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Furnishing Too Much Information to someone purchasing a pet puppy with no intention of breeding the dog gave me pause for thought. Why is a pedigree necessary if there’s no intention of breeding?


September 10, 2019 |

E. Katie Gammill, AKC Multi-Group Judge


How does a breeder explain to a pet owner the genetic importance of a pedigree? At times, individual sires and dams are repeated. The average pet person may not understand the reason behind doing so and explanations can be confusing.


Breeders accept line breeding, in-breeding, and out-crossing when judiciously used. The average pet-owner does NOT look at dogs the way a breeder does so why muddy the water? Most have little knowledge of genealogy and the process of producing a “complete” animal. Their response may be negative or trigger discussions which only add to confusion. TMI (too much information) can fuel the flame of misunderstanding and often is not necessary.


If the pet is to be spayed or neutered, why give the pet buyer a pedigree? Their desire is to purchase a healthy, happy family pet so their interest is about love, care and feeding. They do not intend to breed this pet. When approached by a pet buyer, in place of a pedigree one might consider a beautiful color photograph of the sire and dam as well as certifications of the parents of the litter. Put these and pictures of the litter at different ages in an album. This should suffice. The breeder furnishes a healthy puppy, shot and worming records, advice, and most offers a replacement policy if problems should arise.


Granted, owners are proud of Champions listed in red in their pedigrees. This is rightly so. However, shouldn’t this information be saved for the “established breeder” wherein it has meaning? It is with serious dog breeders that such discussions and understandings run deeper. When pet buyers ask these questions, why not probe the “WHY” as to their questions. You may find they have little idea what they are asking and are actually just “parroting” what they were told, having no concept of what all those titles and certifications are.


Certifications only “pares down" the opportunities for genetic problems. Too many pet buyers see it as a guarantee for “perfection” from all genetic problems. Wrong! Let’s face it, total control over genetics is impossible. Breeders, on the other hand, do need such details so they may incorporate information into plans to improve their stock. Responsible breeders know the genetic OUTCROSS is to pick up virtues (and hopefully they are wise enough to recognize them when they appear) to move forward. LINE BREEDING launches the said virtues and encourages them to appear more often. Once testing and goals are achieved, in-breeding SETS TYPE. Once established, this “LOOK” makes a particular kennel recognizable. Stud dogs from such an in-breeding may “stamp” their puppies on a variety of lines and may well become the stud of the future. In-breeding can at times controls size. However, hang on, as an in-breeding might result in a “brush fire”, reflecting the “worst of the worst” and “the best of the best”. This is what separates “true breeders” from “people who breed dogs”. True breeders step up to the plate when these situations hit them in the face and accept responsibility of their actions.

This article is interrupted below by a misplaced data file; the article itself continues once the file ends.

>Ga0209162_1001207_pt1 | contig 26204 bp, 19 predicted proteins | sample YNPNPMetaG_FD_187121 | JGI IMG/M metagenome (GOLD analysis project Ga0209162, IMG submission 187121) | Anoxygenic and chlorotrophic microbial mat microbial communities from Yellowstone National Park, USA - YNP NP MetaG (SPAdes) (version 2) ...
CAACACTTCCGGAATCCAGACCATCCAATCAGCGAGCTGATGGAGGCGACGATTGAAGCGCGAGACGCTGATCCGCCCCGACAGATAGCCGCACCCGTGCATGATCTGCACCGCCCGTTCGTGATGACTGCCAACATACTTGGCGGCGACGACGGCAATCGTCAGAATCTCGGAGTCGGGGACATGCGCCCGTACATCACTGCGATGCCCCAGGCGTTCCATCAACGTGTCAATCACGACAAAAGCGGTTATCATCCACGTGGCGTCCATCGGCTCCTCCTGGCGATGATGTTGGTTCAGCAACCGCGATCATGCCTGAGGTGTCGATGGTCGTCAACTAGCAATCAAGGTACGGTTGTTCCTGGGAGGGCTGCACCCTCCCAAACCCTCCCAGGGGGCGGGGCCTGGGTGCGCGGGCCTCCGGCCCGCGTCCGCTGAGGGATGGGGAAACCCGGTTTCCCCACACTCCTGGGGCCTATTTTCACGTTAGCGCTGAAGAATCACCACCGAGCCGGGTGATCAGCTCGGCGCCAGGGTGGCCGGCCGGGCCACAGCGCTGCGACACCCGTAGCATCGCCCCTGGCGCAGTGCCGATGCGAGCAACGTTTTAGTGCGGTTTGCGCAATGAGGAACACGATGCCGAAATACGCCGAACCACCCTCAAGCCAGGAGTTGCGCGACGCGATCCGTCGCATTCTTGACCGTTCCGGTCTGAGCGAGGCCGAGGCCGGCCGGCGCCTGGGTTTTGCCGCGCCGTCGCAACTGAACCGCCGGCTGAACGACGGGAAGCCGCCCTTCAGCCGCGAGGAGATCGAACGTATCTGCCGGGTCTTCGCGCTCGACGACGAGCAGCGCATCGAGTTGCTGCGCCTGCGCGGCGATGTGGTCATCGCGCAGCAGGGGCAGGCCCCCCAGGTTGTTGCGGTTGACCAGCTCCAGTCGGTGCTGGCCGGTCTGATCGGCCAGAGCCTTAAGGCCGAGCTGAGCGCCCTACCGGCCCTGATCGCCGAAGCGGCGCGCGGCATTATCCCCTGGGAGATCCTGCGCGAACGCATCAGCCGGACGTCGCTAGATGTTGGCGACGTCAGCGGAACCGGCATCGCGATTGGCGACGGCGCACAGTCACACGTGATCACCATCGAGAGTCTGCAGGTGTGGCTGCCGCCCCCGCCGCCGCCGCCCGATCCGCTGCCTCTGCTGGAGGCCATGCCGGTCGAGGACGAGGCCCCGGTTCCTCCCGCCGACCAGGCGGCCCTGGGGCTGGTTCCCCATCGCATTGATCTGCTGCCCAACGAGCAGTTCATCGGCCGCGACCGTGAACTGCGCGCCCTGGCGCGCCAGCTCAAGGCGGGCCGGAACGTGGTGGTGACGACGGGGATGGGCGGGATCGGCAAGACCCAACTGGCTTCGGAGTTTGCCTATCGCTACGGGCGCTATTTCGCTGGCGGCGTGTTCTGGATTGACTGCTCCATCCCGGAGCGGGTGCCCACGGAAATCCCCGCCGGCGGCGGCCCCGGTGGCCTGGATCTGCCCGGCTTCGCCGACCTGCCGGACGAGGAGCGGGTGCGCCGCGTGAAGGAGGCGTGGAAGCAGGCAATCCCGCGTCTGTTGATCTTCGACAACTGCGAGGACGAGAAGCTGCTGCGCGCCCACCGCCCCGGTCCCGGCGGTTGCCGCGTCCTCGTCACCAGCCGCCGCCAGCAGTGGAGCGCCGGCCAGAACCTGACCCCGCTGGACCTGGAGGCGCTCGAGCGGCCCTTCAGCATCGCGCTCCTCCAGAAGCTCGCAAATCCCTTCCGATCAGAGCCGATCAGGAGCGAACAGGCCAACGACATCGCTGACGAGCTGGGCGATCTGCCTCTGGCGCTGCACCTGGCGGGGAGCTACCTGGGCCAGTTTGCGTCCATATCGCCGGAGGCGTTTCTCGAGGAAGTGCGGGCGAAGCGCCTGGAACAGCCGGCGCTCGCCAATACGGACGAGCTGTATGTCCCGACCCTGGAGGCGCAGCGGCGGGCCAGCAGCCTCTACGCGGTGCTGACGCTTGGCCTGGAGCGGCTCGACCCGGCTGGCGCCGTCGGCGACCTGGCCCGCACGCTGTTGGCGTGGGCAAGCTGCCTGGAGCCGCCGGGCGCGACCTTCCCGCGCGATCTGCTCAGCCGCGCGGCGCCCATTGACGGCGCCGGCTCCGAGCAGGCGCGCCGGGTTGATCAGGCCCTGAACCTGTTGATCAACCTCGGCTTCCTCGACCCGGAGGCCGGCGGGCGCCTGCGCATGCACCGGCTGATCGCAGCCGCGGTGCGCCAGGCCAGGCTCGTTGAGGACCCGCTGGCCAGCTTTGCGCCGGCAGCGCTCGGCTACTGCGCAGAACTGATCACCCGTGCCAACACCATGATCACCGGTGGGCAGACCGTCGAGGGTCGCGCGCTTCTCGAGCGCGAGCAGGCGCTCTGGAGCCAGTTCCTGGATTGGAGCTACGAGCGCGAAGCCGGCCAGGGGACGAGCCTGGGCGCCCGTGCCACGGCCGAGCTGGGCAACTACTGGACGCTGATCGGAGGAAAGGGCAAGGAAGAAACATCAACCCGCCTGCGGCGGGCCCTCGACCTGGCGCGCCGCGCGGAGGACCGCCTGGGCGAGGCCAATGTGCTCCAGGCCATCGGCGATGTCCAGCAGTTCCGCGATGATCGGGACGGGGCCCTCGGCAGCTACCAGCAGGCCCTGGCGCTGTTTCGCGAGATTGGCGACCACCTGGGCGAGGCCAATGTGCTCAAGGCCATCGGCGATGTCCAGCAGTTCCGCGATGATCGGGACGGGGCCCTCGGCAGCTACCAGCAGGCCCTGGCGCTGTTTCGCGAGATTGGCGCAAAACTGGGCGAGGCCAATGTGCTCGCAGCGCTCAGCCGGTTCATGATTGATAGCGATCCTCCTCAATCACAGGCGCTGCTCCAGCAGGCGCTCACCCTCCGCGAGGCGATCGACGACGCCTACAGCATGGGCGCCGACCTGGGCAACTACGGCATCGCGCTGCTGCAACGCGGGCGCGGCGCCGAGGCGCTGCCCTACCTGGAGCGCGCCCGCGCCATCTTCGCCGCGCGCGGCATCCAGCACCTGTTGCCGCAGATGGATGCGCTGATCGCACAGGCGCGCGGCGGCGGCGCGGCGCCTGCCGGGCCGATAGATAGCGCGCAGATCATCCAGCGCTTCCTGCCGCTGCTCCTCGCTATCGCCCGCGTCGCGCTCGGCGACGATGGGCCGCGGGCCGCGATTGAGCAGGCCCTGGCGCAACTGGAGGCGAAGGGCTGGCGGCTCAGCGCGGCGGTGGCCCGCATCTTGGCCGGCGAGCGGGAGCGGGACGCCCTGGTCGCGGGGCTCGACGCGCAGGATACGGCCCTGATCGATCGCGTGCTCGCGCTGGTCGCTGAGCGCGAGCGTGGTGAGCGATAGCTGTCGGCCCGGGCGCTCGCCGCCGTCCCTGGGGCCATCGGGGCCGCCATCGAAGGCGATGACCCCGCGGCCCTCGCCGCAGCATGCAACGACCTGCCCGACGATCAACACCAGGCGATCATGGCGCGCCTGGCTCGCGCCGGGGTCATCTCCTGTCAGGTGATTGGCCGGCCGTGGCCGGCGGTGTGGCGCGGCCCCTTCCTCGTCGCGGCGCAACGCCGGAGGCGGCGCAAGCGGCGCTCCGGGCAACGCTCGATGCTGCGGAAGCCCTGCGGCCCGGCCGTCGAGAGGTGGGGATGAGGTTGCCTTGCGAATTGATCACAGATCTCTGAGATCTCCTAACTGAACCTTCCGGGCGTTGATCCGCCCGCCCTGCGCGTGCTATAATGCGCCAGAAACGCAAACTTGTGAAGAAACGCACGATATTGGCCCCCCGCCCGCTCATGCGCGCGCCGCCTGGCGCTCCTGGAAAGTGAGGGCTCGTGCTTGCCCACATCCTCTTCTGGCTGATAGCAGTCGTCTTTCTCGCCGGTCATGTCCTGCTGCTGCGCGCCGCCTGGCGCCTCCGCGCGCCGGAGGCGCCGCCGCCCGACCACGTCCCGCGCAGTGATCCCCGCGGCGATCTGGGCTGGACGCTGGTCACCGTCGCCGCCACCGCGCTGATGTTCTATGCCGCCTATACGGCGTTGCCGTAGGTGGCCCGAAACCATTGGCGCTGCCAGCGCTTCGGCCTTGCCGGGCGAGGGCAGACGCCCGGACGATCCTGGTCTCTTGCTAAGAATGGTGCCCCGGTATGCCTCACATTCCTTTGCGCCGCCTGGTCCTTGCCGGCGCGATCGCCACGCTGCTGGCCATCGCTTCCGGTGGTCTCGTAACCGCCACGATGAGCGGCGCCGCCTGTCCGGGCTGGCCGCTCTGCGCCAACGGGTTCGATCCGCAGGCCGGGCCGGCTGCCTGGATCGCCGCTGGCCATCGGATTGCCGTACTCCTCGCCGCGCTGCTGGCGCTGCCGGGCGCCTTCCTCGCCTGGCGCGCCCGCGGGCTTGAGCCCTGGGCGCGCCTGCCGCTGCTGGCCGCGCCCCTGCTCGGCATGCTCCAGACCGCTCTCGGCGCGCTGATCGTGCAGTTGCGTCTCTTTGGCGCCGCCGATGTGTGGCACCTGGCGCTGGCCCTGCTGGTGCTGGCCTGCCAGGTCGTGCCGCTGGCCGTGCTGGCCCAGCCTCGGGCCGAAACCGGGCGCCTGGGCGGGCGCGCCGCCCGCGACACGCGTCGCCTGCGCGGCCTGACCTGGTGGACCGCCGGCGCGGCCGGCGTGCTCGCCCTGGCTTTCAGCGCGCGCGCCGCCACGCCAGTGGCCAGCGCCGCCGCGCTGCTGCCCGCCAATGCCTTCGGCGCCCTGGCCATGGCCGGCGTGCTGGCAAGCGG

Again, why does a pet person need a pedigree if that puppy is to be spayed or neutered? Be aware infantile spaying and neutering before the age of 9 months can cause future problems. When older, these dogs may experience incontinence, an under-developed penis or vagina, or cancer. It is especially important toy breeds be allowed to mature before this procedure. All puppies need hormones and testosterone for bone development and proper maturity.


The next time a caller asks for certifications, respond by the question “is this to be a pet or do you want breeding stock?” If it is for a pet, ask them nicely if they truly understand what “certifications” mean or if it was something they were told to ask. Assure them they will receive copies of the certifications, pictures of the parents, and pictures as the puppy’s progress. Remind the buyer most reputable breeders offer a replacement guarantee if contacted about problems.


Breeders allow new pet buyers to visit the premises. Pictures, health records, advice and life long friendships are often the result of such a purchase. Address the pet buyer’s needs for assimilating their new pet into their home. Reputable breeders are there forever for advice.


Don’t attempt to explain your breeding program. Giving them something more attractive in the form of color photographs will suffice. Too often intelligence and the creative mind of a breeder become adversaries and can confuse a puppy buyer.


When puppy leaves, include a sack of toys, current food, treats, and lead and collar. Suggest vet care and grooming facilities. This should complete the picture to any buyer’s satisfactions if they desire a pet for their family. This will make for a better relationship if one sorts buyers initially regarding WHY they desire a puppy.


“TMI” can be “overkill” and may not be necessary. The lack of a pedigree will not affect the well being of a beautiful pet. EST 2002 © 19920S06



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